Leading With Culture: Building a Great Place to Work
Friday, March 31, 2017
Building a strong culture is not only crucial to company success, it helps you through good times and bad, stabilizes employment and boosts customer satisfaction… not to mention making the enterprise a great place to work.
By Harry Rose
Culture is the backbone of your organization. Without it, you are likely to be just another restaurant on the strip. A strong company culture will sustain your organization through the good times and bad, and will likely drive metrics such as employee and manager retention rates and customer satisfaction. While it’s essential to consider the business case, it’s also important to consider the humanistic side of the story. A company with a thriving supportive culture will be, plainly and simply, a great place to work.
Over the past 30 years, The Rose Group has grown to 56 Applebee’s Grill and Bar Restaurants throughout Pennsylvania, New Jersey, Maryland and Delaware, as well as nine Corner Bakery Cafe locations in Pennsylvania and New Jersey. Culture is one of the most essential aspects that contributed to our growth. Here are a few of the items that are not only important, but wholly within your control as a leader:
Hiring the Right Folks
A strong company culture begins with the interview process. While many hiring managers focus solely on experience, leadership, communication and time management traits, prioritizing integrity and character will lead to the creation of a winning staff. Technical skills can be taught, but the foundational work ethic and motivation that supports a positive environment cannot.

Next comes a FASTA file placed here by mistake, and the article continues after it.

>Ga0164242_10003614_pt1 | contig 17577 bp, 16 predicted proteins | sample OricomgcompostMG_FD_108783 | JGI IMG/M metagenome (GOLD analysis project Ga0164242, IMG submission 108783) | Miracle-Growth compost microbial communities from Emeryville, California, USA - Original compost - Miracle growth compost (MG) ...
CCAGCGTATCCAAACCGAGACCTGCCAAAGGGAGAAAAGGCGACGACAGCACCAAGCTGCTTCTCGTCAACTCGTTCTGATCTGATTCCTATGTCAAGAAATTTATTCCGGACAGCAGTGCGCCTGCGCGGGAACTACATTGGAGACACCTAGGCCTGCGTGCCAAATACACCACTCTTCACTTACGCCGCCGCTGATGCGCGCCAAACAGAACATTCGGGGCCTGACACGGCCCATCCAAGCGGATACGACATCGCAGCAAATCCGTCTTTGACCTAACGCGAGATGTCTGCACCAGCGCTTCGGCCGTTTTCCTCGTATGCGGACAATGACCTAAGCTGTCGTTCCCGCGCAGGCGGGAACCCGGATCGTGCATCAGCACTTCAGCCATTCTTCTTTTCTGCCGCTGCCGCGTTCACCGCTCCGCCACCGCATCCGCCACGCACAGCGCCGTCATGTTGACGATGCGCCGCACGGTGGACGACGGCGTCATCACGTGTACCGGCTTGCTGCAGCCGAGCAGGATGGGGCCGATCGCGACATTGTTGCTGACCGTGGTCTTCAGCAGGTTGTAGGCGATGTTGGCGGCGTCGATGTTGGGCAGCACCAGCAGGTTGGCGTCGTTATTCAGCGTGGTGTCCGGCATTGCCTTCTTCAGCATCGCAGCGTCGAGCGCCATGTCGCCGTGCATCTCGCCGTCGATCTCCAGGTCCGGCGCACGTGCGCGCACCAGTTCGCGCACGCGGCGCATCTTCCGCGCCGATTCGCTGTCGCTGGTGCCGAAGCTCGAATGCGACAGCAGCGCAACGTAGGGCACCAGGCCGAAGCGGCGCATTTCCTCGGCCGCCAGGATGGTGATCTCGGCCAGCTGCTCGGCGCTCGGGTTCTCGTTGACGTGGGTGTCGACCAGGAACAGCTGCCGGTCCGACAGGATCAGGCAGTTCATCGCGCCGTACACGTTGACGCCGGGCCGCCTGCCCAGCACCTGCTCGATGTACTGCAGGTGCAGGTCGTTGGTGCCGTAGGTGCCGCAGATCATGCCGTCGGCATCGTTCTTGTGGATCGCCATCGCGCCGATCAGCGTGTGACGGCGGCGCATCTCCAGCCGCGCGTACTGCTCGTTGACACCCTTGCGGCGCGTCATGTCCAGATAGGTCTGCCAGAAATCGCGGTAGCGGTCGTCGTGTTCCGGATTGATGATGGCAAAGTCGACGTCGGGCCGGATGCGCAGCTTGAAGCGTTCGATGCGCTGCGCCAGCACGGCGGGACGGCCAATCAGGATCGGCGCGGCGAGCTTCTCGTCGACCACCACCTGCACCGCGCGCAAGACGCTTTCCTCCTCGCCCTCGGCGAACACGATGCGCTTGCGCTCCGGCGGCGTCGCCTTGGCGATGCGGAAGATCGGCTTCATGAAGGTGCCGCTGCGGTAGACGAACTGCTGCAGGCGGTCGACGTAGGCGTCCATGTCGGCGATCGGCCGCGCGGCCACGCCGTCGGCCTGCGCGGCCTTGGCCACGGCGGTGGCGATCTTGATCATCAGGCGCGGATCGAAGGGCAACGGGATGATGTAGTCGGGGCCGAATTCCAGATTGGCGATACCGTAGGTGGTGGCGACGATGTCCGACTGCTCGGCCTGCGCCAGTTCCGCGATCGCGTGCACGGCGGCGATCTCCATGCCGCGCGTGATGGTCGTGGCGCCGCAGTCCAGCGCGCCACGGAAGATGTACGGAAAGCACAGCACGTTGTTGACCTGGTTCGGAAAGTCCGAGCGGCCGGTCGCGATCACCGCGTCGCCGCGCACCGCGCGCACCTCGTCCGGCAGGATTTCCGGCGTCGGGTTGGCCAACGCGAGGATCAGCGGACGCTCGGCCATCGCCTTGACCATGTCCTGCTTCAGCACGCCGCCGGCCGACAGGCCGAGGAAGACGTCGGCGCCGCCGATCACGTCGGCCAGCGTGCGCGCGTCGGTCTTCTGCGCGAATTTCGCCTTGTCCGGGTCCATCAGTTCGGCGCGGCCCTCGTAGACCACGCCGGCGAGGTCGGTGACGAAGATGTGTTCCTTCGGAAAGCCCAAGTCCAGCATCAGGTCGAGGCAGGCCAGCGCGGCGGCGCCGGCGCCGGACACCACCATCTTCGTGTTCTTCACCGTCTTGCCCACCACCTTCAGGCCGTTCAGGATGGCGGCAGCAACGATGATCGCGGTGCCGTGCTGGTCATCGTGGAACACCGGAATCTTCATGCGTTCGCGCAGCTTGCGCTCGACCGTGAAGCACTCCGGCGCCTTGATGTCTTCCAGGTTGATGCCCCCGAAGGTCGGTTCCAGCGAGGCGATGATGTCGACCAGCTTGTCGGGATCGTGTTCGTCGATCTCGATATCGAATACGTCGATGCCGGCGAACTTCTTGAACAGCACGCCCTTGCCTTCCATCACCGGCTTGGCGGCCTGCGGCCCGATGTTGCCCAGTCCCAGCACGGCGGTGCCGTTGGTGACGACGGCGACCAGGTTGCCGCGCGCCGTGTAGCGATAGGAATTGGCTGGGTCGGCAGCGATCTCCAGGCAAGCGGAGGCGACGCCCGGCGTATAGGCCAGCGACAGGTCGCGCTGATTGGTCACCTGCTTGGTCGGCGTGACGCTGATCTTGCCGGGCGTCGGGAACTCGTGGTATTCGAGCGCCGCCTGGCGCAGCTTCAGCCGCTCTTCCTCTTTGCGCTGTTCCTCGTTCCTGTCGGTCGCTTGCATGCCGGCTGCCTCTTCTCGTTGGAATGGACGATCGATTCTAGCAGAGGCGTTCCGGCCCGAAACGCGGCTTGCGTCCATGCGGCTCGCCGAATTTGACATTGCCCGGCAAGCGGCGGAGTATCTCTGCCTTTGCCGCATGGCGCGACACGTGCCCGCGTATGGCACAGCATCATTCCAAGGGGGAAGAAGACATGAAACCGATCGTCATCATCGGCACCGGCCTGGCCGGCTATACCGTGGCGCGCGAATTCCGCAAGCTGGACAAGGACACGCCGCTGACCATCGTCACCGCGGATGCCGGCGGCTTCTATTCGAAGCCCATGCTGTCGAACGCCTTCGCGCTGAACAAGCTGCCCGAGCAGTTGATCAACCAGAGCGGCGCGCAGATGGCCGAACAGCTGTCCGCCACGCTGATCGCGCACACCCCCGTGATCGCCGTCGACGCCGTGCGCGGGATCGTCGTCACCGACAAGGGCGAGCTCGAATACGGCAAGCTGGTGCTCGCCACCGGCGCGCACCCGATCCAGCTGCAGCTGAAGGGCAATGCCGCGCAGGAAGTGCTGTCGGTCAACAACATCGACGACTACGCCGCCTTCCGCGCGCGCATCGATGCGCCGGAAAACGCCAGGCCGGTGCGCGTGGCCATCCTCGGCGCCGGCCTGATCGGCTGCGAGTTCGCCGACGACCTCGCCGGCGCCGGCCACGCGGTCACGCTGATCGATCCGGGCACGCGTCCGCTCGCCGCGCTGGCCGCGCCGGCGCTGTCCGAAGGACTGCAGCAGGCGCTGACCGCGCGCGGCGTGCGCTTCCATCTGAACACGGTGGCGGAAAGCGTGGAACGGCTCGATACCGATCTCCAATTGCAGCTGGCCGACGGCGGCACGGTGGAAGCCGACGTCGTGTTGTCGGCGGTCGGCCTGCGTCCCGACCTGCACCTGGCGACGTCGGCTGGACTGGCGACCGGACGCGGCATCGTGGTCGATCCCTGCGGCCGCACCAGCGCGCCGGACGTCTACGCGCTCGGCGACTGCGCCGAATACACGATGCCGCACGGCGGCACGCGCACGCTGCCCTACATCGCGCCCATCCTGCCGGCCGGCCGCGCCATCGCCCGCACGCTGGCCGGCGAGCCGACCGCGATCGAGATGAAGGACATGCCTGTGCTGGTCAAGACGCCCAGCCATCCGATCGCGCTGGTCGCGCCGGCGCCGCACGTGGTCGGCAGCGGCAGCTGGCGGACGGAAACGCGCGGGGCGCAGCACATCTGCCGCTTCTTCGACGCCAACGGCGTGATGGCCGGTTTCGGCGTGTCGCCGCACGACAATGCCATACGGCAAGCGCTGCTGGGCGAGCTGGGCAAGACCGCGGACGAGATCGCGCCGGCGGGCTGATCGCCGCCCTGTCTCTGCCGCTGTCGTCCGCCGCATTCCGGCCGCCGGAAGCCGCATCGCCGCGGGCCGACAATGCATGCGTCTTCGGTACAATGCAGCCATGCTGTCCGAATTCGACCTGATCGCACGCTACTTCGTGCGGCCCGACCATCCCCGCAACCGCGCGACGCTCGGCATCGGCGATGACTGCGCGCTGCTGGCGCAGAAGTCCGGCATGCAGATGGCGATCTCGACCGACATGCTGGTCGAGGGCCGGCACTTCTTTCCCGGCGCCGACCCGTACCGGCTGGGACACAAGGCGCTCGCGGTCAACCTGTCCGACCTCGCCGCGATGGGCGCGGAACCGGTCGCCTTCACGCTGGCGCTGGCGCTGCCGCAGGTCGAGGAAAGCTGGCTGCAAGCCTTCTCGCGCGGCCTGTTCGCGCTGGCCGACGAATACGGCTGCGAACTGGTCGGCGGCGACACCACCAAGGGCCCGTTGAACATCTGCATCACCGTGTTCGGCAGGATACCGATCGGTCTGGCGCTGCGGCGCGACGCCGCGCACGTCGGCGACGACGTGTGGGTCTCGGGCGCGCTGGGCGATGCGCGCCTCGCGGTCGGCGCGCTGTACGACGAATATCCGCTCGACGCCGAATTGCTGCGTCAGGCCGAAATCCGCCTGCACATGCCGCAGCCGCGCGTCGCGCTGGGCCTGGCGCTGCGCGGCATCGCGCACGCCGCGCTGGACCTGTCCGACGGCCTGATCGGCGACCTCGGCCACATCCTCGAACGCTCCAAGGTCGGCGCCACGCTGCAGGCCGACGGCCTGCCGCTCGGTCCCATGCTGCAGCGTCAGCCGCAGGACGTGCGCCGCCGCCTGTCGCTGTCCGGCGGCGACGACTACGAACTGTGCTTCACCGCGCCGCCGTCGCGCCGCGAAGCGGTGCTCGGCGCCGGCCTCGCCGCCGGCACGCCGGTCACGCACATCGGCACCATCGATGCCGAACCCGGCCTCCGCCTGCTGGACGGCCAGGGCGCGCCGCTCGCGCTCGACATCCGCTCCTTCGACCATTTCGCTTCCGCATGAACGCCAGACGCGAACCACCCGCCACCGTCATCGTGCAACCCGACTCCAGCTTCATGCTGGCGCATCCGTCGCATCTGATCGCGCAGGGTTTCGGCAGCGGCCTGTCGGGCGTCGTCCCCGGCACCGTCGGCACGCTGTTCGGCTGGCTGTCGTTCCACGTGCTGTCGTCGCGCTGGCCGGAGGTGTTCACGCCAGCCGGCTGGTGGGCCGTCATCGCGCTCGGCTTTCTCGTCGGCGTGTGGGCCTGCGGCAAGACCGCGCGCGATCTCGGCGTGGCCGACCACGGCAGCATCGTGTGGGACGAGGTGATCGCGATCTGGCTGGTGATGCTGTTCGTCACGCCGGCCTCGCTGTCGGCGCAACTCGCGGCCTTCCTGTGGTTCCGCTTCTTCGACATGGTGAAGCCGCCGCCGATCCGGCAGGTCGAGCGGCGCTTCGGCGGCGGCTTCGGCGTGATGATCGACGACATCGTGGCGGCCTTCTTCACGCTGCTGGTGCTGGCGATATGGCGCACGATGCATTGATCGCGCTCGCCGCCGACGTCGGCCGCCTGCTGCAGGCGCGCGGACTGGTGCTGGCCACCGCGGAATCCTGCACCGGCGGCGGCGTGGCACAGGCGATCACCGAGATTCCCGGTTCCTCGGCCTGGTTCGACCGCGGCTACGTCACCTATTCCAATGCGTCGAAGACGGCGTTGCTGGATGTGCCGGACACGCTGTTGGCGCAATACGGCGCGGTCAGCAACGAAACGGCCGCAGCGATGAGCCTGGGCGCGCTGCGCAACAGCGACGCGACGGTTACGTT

Every individual involved in the hiring process should understand how important personality is to the company’s culture. While making decisions on positive personality traits of a candidate can feel risky, even one bad hire can be extremely detrimental. With a supportive group of employees, any skill can be taught if the individual is motivated to learn, so focus on the intangibles.
While your hiring managers are doing their best, staffing mistakes are inevitable. Misaligned employees will inevitably make their way into the organization, and decisive action is the only defense. Tolerating a bad hire can cause a downward spiral and significantly impact company culture. Acting swiftly not only redefines what the company stands for (or doesn’t), but also sends the message that management will work to defend the culture that the employees have worked so hard to define.
Professional Development and Investment
Strive to become a career-minded organization. Culture is built over the long-term, so a high employee turnover won’t allow it to grow. If you come in as a dishwasher, you can move up to whatever you are capable of with hard work and dedication. About 25 percent of The Rose Group’s managers came from within, primarily because we invested in finding the right people during the initial hiring process. I believe that many of our future managers are currently employed with us in some capacity.
To build this environment, identify the individuals who are focused, eager to help their teammates, have the patience to mentor and who have already shown dedication to your brand and its initiatives. Those people will be the leaders of tomorrow. Placing growth as a reward for self-improvement will create a winning culture of employees who are continually striving to improve and be the best they can be.
The current economy has forced many companies to get creative with how they invest in their people — not everyone can afford to increase payroll to keep their most valuable employees. Developing mentorship programs or projects that stretch their skill sets help not only satisfy your most motivated employees’ need for growth, but will also increase your workforce’s capacity.